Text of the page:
public event PropertyChangedEventHandler PropertyChanged;
}

View:

<CheckBox Content="Can execute" IsChecked="{Binding CanDoSomething}"/>
<Button Command="{Binding DoSomething}" Content="Do something"/>

Password Binding

Bind PasswordBox.Password to a secure string

View Model:

class PasswordViewModel 
{
    public SecureString Password { get; set; }
}

View:

<PasswordBox 
     monkey:PasswordBinding.IsPasswordBindingEnabled="True" 
	 monkey:PasswordBinding.Password="{Binding Password}"/>

Enum Binding

Using an enum with a radio button group is extreamly annoying and error-prone if you use view model bool properties.

Luckly, with this converter you can bind multiple radio buttons to the same enum property

<UserControl.Resources>
    <monkey:EnumValueIsCheckedConverter x:Key="EnumRadioConverter"/>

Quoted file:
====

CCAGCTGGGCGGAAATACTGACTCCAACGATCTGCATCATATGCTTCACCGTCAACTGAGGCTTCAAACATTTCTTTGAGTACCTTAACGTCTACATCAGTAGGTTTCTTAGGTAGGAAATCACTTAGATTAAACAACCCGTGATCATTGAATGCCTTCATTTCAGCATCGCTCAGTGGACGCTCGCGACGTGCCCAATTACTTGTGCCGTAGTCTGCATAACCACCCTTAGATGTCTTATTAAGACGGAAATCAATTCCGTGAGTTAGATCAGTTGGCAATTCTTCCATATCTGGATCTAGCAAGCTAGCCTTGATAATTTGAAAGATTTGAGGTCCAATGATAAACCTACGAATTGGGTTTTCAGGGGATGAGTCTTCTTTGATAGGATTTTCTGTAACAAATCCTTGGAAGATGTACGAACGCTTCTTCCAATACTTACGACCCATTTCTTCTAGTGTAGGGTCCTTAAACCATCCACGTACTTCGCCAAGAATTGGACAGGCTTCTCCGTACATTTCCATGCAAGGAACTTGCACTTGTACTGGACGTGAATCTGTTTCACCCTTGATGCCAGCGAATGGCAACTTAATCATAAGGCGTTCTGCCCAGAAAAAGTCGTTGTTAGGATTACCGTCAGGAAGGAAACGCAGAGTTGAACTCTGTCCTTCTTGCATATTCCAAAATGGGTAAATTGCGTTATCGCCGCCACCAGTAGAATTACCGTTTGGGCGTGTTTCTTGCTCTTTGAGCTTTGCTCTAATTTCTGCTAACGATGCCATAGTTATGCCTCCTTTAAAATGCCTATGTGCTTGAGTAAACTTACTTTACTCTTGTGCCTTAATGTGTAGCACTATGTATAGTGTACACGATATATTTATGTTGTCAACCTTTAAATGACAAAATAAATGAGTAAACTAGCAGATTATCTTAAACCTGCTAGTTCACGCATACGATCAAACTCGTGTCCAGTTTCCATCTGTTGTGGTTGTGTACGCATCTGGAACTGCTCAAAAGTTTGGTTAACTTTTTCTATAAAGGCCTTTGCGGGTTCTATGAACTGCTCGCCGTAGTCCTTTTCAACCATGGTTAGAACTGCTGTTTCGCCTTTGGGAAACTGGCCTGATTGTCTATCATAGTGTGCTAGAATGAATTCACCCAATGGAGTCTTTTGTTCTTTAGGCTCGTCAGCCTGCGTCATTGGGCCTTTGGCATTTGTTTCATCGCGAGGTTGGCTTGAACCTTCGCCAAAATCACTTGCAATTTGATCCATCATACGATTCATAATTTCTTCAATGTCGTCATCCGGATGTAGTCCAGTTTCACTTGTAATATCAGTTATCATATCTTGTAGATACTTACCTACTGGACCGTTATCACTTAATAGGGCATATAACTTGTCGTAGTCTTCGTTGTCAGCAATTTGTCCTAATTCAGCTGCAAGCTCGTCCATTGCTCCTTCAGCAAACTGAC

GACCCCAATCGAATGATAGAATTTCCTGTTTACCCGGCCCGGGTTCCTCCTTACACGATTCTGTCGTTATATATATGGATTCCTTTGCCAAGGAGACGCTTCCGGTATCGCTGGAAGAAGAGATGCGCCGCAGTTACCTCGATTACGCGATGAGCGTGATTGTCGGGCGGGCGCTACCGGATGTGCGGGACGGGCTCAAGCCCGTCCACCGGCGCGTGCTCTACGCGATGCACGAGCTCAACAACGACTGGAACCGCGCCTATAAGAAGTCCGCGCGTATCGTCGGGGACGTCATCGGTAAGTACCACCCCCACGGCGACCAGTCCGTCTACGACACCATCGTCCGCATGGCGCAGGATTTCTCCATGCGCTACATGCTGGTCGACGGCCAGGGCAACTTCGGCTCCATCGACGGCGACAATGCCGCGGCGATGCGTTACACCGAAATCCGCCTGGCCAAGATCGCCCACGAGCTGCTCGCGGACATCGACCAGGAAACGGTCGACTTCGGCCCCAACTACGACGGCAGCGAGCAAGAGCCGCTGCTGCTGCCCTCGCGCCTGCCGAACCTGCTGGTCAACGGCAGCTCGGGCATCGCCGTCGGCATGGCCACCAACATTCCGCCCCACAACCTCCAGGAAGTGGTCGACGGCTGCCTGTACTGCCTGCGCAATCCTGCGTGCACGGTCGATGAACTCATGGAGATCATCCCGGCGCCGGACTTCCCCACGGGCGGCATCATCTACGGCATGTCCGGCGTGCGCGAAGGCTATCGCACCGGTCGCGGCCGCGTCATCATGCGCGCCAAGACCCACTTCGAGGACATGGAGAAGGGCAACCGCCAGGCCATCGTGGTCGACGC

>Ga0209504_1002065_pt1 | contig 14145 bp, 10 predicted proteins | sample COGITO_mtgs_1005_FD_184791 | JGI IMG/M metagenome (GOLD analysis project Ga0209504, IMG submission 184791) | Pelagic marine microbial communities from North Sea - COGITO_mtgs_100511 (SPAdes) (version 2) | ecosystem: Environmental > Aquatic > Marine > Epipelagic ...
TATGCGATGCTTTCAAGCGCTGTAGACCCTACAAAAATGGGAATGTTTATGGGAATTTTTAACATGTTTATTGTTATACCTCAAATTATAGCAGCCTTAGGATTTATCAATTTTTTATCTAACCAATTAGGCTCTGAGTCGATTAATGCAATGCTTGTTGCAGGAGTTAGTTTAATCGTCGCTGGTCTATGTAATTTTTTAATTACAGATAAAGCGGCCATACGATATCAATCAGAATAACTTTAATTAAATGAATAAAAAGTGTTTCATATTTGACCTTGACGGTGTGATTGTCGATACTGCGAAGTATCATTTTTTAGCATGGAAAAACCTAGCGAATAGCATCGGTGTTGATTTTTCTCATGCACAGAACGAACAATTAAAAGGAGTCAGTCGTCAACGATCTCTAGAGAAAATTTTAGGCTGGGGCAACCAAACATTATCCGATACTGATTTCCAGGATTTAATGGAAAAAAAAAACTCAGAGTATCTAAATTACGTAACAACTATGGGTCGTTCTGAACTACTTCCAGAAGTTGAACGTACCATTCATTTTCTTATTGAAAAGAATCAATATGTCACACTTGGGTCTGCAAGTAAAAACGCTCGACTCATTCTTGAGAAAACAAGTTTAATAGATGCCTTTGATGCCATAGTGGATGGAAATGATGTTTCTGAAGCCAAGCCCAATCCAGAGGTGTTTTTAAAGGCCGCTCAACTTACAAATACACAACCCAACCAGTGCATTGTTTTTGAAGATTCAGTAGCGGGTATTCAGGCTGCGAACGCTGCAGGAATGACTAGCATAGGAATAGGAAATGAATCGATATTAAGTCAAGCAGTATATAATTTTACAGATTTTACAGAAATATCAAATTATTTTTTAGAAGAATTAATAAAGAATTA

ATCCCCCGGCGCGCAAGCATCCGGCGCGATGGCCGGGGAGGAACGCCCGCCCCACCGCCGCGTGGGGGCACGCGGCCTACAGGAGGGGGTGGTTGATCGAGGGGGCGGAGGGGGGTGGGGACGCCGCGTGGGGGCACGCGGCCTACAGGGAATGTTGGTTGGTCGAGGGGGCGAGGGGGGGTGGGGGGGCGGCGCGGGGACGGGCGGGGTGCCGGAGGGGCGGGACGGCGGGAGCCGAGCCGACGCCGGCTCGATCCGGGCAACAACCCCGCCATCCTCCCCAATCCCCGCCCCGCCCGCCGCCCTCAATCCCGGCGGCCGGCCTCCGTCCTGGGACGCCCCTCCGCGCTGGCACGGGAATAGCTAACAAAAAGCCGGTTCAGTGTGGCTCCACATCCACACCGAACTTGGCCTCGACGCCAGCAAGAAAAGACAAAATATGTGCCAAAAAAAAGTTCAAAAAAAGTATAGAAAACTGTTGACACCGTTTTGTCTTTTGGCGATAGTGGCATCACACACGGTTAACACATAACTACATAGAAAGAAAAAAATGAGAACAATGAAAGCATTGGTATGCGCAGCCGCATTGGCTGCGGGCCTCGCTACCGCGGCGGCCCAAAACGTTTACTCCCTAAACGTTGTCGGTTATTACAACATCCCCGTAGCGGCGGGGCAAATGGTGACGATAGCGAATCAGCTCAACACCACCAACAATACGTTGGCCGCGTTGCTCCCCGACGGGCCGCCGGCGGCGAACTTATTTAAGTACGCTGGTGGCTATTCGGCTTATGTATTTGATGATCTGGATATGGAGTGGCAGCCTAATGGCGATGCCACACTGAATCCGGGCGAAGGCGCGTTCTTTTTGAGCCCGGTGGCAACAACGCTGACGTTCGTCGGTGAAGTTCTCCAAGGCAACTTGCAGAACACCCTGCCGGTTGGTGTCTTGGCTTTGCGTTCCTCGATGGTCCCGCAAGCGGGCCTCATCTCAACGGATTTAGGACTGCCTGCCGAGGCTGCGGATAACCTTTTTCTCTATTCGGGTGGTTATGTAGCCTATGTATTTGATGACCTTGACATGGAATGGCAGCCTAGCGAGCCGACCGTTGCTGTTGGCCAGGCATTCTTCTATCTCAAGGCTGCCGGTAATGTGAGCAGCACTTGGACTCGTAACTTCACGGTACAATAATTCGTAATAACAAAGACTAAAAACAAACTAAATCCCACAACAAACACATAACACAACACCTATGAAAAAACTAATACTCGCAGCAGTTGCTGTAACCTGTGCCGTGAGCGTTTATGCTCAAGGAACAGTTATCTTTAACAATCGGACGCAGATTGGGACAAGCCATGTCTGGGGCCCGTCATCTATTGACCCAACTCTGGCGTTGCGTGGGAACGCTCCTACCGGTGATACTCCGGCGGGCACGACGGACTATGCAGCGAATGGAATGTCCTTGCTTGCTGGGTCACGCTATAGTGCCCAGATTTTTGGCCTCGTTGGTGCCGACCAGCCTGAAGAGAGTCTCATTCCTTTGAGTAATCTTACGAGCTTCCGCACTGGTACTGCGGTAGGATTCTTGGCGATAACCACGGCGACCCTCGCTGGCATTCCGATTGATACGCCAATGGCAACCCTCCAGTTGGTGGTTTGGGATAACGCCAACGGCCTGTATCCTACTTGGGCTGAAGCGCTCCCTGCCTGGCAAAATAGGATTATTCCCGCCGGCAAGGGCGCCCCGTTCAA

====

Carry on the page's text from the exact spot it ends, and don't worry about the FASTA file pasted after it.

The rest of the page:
</UserControl.Resources>

<RadioButton GroupName="MyGrp" IsChecked="{Binding TheValue, Converter={StaticResource EnumRadioConverter}, ConverterParameter={x:Static model:AnEnum.First}}">First</RadioButton>
<RadioButton GroupName="MyGrp" IsChecked="{Binding TheValue, Converter={StaticResource EnumRadioConverter}, ConverterParameter={x:Static model:AnEnum.Second}}">Second</RadioButton>
<RadioButton GroupName="MyGrp" IsChecked="{Binding TheValue, Converter={StaticResource EnumRadioConverter}, ConverterParameter={x:Static model:AnEnum.Third}}">Third</RadioButton>

View Locator

The 'ViewLocator' class will automatically find the view for your view model without any mapping (if your view model ends with "ViewModel" your view has the same name but ends with "View" and they are both in the same assembly)

When you call 'ViewLocator.RegisterViews' it will had a data template for each View/ViewModel pair it can find in the passed assembly to a resource collection (that should be your app's Resources property)

Usage:

public partial class App : Application
{
    protected override void OnStartup(StartupEventArgs e)
    {
        ViewLocator.RegisterViews(Resources, typeof(App).Assembly);